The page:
St. John's associate head coach Mike Dunlap has accepted the position as Charlotte Bobcats head coach, as was reported on Monday evening.
Dunlap, who has served on Steve Lavin's staff at St. John's for two years, is a skilled tactician and talent developer. Somewhat surprisingly, he will join Moe Harkless as the second member of the Red Storm program to jump to the NBA following last year's 13-19 campaign.
Having served as the Johnnies' stand-in head coach throughout most of the 2011-12 season, Dunlap has undoubtedly added to what was already an impressive resume. His experience at both the professional and collegiate level as a head coach and alongside well regarded coaches such as Lavin, Lute Olson and George Karl prove that Dunlap is ready to make the next step.
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Known as primarily an X's and O's strategist, the 54 year-old Dunlap has spent much of his coaching career behind the scenes - serving as the backbone for young players' gradual development on the practice floor and providing keen in-game adjustments.
When Lavin was hired at St. John's two years ago, he immediately sought to build what he deemed a "dream staff." After bringing assistants Rico Hines and Tony Chiles aboard, it took a while for the rest of the staff to take form. But, after weeks of persistence and perhaps with a stroke of luck, Lavin got his man. Mike Dunlap was coming from the west coast to New York.
Throughout St. John's run to the NCAA Tournament in 2011, the recurring image of Dunlap was he on his stool at the end of the bench, constantly scribbling on his yellow notepad. When he'd realize something needed to be changed, Dunlap would stroll to Lavin, give a quick whisper, and the point was taken. He was trusted more than anyone.
Now, Dunlap has accepted his first head coaching gig at any level higher than Division II, where he coached at Metro State in Denver. He'll take over a team in the Charlotte Bobcats, who had been previously coached by Paul Silas, that set a record in 2012 for the lowest winning percentage in NBA history with a woeful 7-59 record.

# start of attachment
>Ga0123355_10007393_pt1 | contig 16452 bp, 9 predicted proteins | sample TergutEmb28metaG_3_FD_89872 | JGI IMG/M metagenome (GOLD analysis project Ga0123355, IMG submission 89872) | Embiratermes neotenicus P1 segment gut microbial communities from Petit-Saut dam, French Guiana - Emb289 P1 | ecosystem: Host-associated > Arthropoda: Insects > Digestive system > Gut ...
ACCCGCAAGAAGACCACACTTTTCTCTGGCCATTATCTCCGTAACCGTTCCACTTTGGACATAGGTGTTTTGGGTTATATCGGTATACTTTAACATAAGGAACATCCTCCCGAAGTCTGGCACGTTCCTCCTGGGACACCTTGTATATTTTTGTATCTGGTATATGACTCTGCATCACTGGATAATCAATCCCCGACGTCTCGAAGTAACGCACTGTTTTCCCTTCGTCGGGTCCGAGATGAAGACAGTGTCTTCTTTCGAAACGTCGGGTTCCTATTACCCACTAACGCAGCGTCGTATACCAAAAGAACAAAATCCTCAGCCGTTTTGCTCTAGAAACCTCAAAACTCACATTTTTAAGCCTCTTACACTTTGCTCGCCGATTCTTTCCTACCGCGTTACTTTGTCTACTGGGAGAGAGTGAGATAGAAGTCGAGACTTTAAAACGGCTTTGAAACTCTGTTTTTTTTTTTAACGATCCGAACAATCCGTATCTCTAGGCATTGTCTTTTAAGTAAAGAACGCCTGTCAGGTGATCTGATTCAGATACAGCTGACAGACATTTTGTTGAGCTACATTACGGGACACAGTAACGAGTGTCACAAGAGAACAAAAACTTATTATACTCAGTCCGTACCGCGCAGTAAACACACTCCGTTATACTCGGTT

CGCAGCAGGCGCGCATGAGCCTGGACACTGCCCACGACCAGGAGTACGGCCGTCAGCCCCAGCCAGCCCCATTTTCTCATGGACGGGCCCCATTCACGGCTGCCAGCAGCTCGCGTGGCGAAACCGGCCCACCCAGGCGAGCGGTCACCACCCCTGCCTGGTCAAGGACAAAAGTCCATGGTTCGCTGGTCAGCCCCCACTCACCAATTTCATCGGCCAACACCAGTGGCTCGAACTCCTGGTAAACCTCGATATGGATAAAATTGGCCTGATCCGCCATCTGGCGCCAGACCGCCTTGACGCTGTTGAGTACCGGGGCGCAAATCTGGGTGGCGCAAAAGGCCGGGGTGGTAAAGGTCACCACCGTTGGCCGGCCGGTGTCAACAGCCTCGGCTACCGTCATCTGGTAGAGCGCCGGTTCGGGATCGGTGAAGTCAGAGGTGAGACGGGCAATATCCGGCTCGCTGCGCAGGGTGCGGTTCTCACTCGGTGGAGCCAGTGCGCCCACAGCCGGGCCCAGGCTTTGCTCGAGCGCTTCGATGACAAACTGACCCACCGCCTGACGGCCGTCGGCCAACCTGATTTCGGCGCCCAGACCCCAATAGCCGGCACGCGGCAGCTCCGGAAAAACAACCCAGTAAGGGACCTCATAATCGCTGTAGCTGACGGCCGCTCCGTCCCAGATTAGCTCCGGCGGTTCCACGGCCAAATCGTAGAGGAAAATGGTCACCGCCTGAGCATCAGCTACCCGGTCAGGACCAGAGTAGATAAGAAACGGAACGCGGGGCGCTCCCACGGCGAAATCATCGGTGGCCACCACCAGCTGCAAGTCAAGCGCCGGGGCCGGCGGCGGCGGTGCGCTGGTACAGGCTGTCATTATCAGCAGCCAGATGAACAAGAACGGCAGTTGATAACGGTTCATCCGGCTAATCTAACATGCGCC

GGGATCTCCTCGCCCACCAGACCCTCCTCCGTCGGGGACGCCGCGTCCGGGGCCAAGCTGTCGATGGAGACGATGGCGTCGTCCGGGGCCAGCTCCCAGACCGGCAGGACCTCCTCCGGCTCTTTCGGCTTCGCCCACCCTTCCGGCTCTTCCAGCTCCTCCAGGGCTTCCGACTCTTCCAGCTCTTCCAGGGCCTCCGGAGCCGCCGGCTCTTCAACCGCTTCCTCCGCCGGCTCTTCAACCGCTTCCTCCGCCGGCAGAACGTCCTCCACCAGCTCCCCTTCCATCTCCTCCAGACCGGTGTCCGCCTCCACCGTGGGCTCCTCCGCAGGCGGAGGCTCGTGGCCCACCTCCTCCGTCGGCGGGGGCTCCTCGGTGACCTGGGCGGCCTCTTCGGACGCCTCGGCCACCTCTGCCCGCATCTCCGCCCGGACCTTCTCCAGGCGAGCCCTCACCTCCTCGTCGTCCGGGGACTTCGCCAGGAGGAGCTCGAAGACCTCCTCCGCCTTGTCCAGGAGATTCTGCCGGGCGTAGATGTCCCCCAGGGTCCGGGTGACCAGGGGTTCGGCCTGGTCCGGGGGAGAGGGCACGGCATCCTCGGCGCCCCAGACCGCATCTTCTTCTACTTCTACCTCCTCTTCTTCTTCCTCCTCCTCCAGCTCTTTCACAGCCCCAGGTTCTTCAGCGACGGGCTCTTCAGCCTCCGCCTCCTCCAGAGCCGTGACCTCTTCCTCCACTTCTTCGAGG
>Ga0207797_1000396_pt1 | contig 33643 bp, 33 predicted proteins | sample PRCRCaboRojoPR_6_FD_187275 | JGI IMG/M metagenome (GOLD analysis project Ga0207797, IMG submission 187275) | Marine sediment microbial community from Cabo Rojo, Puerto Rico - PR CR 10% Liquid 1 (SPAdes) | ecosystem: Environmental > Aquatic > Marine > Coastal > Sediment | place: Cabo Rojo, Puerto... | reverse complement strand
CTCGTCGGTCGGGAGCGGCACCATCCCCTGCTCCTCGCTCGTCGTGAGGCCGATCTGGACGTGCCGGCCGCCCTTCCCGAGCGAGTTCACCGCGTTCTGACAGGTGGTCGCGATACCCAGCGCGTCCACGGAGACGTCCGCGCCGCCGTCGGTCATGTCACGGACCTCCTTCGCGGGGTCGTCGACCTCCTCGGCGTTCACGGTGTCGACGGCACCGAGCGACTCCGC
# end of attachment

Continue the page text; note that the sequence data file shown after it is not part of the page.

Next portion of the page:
But Michael Jordan's intentions are crystal clear. With a young team headlined by former Connecticut guard Kemba Walker and geared with the second overall pick in June 28th's NBA Draft, the Bobcats are certainly in need of a leader who will teach young athletes how to get better.
"The Johnnies basketball family is ecstatic for Coach Dunlap's opportunity. Mike's selection as the Charlotte Bobcats' head coach is a well-deserved honor," mentioned Steve Lavin in a statement. "To make the unprecedented jump from college assistant to NBA head coach is a testmament to both Mike's as a teacher and our basketball program's marked improvement over the past 27 months."
It had been reported as recently as Monday night (just before the reports of Dunlap's hiring) that the Bobcats were favoring former Missouri coach Quin Snyder to be their man. Former Utah Jazz head coach Jerry Sloan and current Indiana Pacers assistant Brian Shaw had also been considered. Dunlap's name had been brought up as a candidate for the job in early May, but talks had simmered in recent days.
Having spent time around Dunlap his past season, it is clear that he is at least worthy of receiving a chance to prove himself at the next level. As a well-spoken and respectful man who undoubtedly knows what he is preaching, it comes as no surprise that he impressed Charlotte during the interview process.
St. John's will now need to turn elsewhere for a second-hand man to Steve Lavin. Will they look externally or will one of their current assistants make a step up? Will Lavin look more for a skillful recruiter or a strong basketball engineer? Names such as former Manhattan coach Barry Rohrssen, who was considered for the job two years ago, will certainly be tossed around.
The Rumble will have more on this story as more information develops.